“We know this stuff, but most people don’t”, a colleague reminded me the other day, as we spoke about the appropriateness of what you share online, and in particular on social media. We were talking about the number of political candidates who have lost pre-selection in the Australian election in the last couple of weeks, due to things they’ve published on social media.

And I use the word “published” intentionally. Often it seems with social media, people think they’re just sending a private note to a few friends, forgetting that note can be shared with others, and remains “somewhere online”, even if they feel they have set their privacy settings quite high.

One of the earliest rules of journalism I learned was the difference between slander and defamation. Slander is when you say something, and it’s probably less able to be proved. Defamation is when you write something down, or say something, and so there’s a record of what you’ve had to say. What everyone who uses social media needs to better understand is anything you say on Facebook, Twitter etc is potentially defamatory.

It’s also potentially actionable: someone could eventually take you to court, so be careful about what you say about that ex-partner, for example.

By way of interest, I also help a family member with his website. I disagree with virtually everything he has to say, quite strongly. For the most part, I turn a blind eye to the opinions I disagree with. But on a couple of occasions I’ve told him, “you’ve got to pull that down”. Sometimes he crosses the line beyond the point of “opinion”. “You can’t say that, you could go to gaol over that”, I’ve warned him.

Though it was always usually the case people would never declare who they voted for at elections, that’s all changed too, it seems.

On Friday, after I pre-polled and numbered the boxes 1, 2, and 3, for the Australian Senate, I came to a halt. I had the sudden realisation I disliked a whole lot of the parties on offer, and knew very little about the rest. “Oh my God”, I thought to myself, noting the Australian Democrats were on the ballot paper (like many Australians, I thought they no longer existed). Some of the party names were, in my view, either confusing or intentionally misleading. After scanning the paper from left to right SEVERAL TIMES, I eventually ended up with the political parties numbered 1-6 for a valid vote.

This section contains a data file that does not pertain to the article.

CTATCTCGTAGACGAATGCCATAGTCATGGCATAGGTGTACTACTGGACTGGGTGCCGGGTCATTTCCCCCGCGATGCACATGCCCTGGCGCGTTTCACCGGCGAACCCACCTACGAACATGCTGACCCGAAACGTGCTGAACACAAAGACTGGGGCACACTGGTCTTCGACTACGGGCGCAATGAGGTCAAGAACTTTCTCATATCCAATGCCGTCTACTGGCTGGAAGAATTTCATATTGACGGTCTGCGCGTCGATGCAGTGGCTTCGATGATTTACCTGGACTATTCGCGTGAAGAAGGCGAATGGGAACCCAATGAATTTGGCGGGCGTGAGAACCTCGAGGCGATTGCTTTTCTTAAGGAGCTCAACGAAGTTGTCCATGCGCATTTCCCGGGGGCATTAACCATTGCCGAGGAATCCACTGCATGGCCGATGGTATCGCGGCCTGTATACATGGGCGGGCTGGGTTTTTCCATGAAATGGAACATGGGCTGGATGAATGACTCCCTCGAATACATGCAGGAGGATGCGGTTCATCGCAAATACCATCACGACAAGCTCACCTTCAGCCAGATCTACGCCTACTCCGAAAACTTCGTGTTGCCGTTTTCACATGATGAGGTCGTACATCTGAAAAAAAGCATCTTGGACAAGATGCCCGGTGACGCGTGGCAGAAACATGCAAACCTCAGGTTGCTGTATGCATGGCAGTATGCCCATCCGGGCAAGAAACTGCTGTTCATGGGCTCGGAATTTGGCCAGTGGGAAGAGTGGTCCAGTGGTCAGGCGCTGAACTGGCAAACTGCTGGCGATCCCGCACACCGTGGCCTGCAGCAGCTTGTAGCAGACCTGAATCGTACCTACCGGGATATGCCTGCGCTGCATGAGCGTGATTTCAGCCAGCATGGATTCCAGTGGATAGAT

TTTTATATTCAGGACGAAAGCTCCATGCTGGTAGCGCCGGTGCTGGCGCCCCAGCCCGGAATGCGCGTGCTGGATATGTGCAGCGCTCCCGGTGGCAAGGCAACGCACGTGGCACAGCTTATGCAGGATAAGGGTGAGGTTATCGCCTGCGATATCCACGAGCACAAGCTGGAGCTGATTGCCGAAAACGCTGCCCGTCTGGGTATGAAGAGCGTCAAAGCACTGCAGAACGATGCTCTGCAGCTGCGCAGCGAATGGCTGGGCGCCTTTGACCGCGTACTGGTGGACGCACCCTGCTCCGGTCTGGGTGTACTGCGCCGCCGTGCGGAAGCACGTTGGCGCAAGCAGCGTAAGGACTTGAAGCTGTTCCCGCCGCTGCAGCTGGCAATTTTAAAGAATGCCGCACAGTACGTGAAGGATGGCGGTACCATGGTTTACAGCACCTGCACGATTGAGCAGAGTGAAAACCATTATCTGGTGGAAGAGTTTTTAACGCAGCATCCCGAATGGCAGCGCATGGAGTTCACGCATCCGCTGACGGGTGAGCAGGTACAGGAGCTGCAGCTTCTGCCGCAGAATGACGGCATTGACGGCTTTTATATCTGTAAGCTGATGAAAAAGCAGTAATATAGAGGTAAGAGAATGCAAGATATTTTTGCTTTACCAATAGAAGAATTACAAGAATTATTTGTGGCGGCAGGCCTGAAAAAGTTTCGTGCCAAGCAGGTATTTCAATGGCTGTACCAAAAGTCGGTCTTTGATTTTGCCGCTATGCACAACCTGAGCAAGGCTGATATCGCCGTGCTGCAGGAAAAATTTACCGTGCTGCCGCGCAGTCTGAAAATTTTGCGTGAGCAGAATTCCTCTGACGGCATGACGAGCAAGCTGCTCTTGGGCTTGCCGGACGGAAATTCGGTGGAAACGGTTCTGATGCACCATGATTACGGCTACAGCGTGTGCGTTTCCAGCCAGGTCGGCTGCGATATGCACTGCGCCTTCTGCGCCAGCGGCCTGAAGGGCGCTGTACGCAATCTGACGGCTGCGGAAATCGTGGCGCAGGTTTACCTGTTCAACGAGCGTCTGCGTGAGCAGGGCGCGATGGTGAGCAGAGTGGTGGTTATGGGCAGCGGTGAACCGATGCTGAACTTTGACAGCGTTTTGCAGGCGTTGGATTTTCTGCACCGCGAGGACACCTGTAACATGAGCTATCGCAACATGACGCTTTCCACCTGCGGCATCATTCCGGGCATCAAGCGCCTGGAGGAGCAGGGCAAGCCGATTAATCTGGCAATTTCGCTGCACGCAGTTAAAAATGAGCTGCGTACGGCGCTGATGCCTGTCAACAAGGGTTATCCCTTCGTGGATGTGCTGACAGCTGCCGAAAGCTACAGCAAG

I pre-polled this time, because I had been contracted to work for the Australian Electoral Commission on both election day, and the day after. It’s something I’ve never done before, but when I saw the advertisements a few weeks ago, I instantly put in an application to work. The money was bonus, but I was more interested in learning about what happens behind the scene.

We were prevented from using our phones and posting to social media throughout the day, though a few of us snapped some shots before the activity began.

On polling day, I spent most of my time making sure people put the ballot papers in the right boxes. I spoke to, literally, hundreds and hundreds of people, and with the exception of three or four, people were really lovely.

I discovered a lot of people were unsure of the name of their electorate. I also helped a few people with questions about the political process, including helping a few people with an understanding of the difference between the House of Representatives and the Senate.

I also learned a lot about the cultural profiles of many different parts of Sydney, as the polling booth I was based at – Town Hall – had people voting from all over the city.

I had one guy who said he was looking to vote in Page, which gave me a smile. “I’m from Lismore”, I told him, to which he replied, “And so am I”. It was a nice connection to have..

After polling closed, I spent four hours going through the lower house seats in NSW, and learned a lot about how two-party preferences. Though my legs were a little sore by the end of it all, it was a terrific day, and I’d highly recommend it to others.

Then on Sunday, I spent a few hours sorting through the Senate papers, ahead of them being sent off for scanning and, I assume, electronic counting. Thankfully, there weren’t too many votes with “dicks and balls” drawn on them.

Doing this was an unexpected change to my routine, as I would normally have planned to spend the weekend bingeing on the Eurovision Song Contest. Eventually, I caught up with the contest, which I thought was quite good this year.

One of my favourite parts about Eurovision is watching the votes come in from the many different countries. Iceland was particularly impressive.

Though, initially I didn’t think much of the Kate Miller-Heidke song chosen to represent Australia, I thought it was very good. An interesting song, combining elements of pop, opera and dance, and an exceptional acrobatic performance. One of my favourites, she did us proud!

And of course, I loved Sweden’s great sing-a-long pop number from John Lundvik.

2 thoughts on “Vote One Eurovision

  1. My one foray into election work was a Local Government election in the early 1990s.

    I loved the vote counting part – but yikes, that one experience of handing out endless ballot papers and crossing names off the roll was enough for me to not have returned!

    To be fair it was a very early start and I was very, very (very) hung over.

    I’m glad you enjoyed it! Something else to add to the retirement list?

    Like

  2. Could be fun in retirement. I didn’t do any “marking off the list” work – seemed to me incredibly boring. Someone I chatted to, told me after half an hour, they were “over it”.

    Like

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